To my mind it is the price of the services that mitigate climate change that has to grow to meet the demand for these services in order for the world’s economy to grow. For this to happen we need to be proactive about climate mitigation instead of just being fixated on the price of carbon.

For too long now it seems to me risk has been the only option on the table with little thought to the  potential for reward as a significant motivating influence on climate change and the global economy.

Jim Baird's picture

Thank Jim for the Post!

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Roger Arnold's picture
Roger Arnold on Jun 1, 2016 10:20 pm GMT

Jim, what you’re writing about here is probably the most difficult and fundamental problem there is in the realm of economics and sociology: the problem of external costs. It’s often hard to get people to even see them in the first place, especially if the costs are of a nature relating to scale. Many practices that are perfectly innocuous — or at least tolerable — in a sparsely settled environment only become problematic when too many people in a fixed area follow them. Then you get into “tragedy of the commons” situations — the classic example being destruction of unregulated public grazing lands when too many people run too much livestock on them. Or the destruction of ocean fisheries when they’re too heavily harvested.

Even when we recognize the costs, intellectually, it can be hard to do address them. As consumers, we go for the best bargains. If two products seem otherwise comparable, we’ll buy the one with the lower price. If that lower price was achieved through what economists call “uncaptured external costs”, chances are we’ll still go for it. It’s always easy to rationalize things that are in our short-term interest (e.g., paying less for a product we need or fancy). That characteristic makes it hard for producers to voluntarily adopt responsible practices that would raise the cost of their products, even if they wanted to.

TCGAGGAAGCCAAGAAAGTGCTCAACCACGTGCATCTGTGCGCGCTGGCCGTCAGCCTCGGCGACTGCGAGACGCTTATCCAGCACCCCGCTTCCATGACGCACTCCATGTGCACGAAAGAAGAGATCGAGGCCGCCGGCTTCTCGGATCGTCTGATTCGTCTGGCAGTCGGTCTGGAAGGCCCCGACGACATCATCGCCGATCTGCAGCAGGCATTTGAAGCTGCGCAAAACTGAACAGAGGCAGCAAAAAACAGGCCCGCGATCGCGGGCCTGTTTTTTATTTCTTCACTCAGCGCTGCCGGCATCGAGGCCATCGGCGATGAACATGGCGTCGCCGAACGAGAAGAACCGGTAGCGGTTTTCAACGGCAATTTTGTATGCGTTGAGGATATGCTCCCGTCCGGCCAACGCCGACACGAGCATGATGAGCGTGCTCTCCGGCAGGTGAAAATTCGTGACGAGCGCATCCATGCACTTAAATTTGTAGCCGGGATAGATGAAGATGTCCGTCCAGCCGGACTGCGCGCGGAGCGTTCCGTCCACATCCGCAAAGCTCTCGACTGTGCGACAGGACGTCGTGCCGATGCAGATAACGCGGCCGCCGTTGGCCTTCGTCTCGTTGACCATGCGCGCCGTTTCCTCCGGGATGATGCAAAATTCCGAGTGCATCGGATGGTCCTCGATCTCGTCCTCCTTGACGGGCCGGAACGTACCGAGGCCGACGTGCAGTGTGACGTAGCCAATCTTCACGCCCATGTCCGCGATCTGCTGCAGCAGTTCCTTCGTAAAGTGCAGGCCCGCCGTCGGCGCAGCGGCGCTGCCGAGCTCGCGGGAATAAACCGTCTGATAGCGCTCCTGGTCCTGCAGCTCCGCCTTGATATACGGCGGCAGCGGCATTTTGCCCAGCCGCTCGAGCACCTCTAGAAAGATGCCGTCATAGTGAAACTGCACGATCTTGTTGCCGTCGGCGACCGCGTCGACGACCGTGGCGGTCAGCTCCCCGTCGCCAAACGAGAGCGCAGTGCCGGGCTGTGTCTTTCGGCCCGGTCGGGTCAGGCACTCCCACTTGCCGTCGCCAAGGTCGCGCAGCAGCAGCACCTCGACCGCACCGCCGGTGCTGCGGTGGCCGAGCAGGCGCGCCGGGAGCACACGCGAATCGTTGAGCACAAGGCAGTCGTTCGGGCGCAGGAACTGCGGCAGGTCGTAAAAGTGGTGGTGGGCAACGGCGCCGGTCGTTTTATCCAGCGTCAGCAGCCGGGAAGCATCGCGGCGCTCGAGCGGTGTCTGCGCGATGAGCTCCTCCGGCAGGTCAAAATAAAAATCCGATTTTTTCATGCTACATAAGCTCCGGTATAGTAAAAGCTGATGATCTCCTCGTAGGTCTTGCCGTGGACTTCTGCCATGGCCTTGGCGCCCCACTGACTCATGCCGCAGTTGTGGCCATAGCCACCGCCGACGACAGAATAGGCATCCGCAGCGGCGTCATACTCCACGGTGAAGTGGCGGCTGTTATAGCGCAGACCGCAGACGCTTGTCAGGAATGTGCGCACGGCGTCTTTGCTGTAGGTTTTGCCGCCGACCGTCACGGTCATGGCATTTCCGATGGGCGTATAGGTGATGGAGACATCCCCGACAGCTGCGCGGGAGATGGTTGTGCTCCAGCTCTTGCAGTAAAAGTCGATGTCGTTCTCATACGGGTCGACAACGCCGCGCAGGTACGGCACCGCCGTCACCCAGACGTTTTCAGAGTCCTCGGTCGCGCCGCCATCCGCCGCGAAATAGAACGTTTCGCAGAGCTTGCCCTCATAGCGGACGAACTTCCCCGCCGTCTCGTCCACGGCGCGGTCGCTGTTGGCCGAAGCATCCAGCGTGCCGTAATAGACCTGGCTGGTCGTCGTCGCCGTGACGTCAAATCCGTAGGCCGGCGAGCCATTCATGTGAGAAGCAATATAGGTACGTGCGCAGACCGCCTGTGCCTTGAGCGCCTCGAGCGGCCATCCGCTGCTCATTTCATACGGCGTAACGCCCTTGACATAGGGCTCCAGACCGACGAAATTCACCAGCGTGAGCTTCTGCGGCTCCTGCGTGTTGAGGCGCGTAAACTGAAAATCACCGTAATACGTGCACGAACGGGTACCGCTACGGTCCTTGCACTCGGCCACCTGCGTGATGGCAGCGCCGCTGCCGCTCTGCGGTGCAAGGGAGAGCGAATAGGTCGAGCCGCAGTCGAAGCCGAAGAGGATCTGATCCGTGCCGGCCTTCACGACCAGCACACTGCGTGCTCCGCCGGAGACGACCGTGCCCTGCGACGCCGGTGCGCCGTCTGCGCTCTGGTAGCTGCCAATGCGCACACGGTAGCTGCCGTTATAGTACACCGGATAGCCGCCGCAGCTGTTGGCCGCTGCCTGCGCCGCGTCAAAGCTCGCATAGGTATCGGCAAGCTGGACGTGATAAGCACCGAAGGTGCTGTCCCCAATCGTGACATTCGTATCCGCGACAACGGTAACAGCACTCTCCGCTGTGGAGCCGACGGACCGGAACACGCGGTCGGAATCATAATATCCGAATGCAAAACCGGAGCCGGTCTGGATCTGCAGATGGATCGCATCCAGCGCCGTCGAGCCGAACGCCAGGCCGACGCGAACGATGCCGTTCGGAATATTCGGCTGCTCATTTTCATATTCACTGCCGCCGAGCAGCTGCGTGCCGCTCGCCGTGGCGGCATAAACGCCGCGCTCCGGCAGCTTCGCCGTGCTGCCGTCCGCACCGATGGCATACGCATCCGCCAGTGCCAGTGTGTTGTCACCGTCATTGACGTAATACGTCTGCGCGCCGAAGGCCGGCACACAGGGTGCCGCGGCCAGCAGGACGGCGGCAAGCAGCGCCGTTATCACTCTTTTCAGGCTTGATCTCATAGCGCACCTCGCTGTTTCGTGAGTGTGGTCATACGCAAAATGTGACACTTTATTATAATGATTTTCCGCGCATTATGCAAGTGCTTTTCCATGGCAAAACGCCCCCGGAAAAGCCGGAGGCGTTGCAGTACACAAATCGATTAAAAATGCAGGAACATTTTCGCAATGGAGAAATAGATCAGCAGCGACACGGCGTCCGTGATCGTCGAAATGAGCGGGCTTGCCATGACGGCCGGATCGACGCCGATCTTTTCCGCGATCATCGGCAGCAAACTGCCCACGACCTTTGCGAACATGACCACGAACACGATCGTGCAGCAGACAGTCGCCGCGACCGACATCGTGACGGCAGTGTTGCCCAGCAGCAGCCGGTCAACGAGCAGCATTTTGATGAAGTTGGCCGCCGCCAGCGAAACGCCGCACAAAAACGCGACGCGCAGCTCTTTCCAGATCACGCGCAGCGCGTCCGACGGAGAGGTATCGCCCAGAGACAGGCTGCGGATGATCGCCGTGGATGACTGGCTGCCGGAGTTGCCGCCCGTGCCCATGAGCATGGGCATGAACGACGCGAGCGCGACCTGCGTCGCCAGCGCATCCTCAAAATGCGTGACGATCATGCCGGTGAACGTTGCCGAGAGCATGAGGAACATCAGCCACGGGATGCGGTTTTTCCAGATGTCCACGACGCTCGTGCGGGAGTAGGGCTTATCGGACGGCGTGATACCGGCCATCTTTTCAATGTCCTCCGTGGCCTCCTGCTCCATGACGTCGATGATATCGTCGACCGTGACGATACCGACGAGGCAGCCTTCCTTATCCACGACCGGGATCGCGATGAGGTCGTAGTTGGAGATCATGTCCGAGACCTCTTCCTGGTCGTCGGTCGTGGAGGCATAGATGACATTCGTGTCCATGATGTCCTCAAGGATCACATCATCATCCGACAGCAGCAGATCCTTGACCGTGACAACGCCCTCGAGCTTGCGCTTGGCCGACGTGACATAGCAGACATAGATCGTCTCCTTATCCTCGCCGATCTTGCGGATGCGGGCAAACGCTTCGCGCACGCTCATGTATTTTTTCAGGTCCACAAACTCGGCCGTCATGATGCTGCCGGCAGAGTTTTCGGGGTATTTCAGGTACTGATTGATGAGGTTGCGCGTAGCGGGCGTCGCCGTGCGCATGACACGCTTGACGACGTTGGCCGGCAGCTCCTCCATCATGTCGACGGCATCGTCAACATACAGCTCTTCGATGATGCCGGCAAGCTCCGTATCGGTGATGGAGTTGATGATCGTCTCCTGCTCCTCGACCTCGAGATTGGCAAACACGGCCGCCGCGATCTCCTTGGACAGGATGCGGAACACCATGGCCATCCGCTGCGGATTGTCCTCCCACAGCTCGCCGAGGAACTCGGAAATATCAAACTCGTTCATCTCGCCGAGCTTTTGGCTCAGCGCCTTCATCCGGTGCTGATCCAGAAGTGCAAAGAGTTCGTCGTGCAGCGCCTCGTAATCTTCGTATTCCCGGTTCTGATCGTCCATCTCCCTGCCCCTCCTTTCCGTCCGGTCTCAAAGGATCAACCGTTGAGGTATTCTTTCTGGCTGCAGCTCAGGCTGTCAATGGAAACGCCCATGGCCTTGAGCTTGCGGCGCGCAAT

In general, it’s possible to forgo short term interest if it’s our own personal long term interest that’s at stake. That’s called “delayed gratification”. But when it’s our gain vs. the long term interest of society, forgeddaboudit!

Is the situation hopeless? I’d like to think not. There are plenty of examples where we’ve managed to forge institutions that look out for the long term interests of society. It requires recognition of the problem — which we mostly have in the case of global warming. But it also helps a lot to have at least the passive acquiescence of incumbent interests that would be hurt by the change. It’s so easy to spread doubt and block meaningful change when one has a strong motive and access to PR technology. But there are signs that opposition may be weakening.

The young, at least some segments among them, do seem to be fed up with the consumerist culture that the country has been floating along on for so long. Hard to say what will come of that. I had great hopes in the 1960’s and the early 1970’s, and look how that turned out. But when it begins to seep in that it’s really a matter of our own survival at stake, maybe the need to put value to society above personal greed will come through.

Roger Arnold's picture
Roger Arnold on Jun 1, 2016 10:20 pm GMT

(duplicate post deleted. Not sure how that happened)

Jim Baird's picture
Jim Baird on Jun 1, 2016 10:46 pm GMT

Beautifully said Roger; as always.

Proud to have such a friend.

Jim Baird's picture
Jim Baird on Jun 1, 2016 11:17 pm GMT

Roger, all the while Reuters reports “World factories stuck in low gear on sluggish demand.”?

Seems to me there is no end of untapped demand to effectively solve climate change with all kinds of upside economic potential on the other side.

It is as if there is a collective death wish?

I still don’t get it.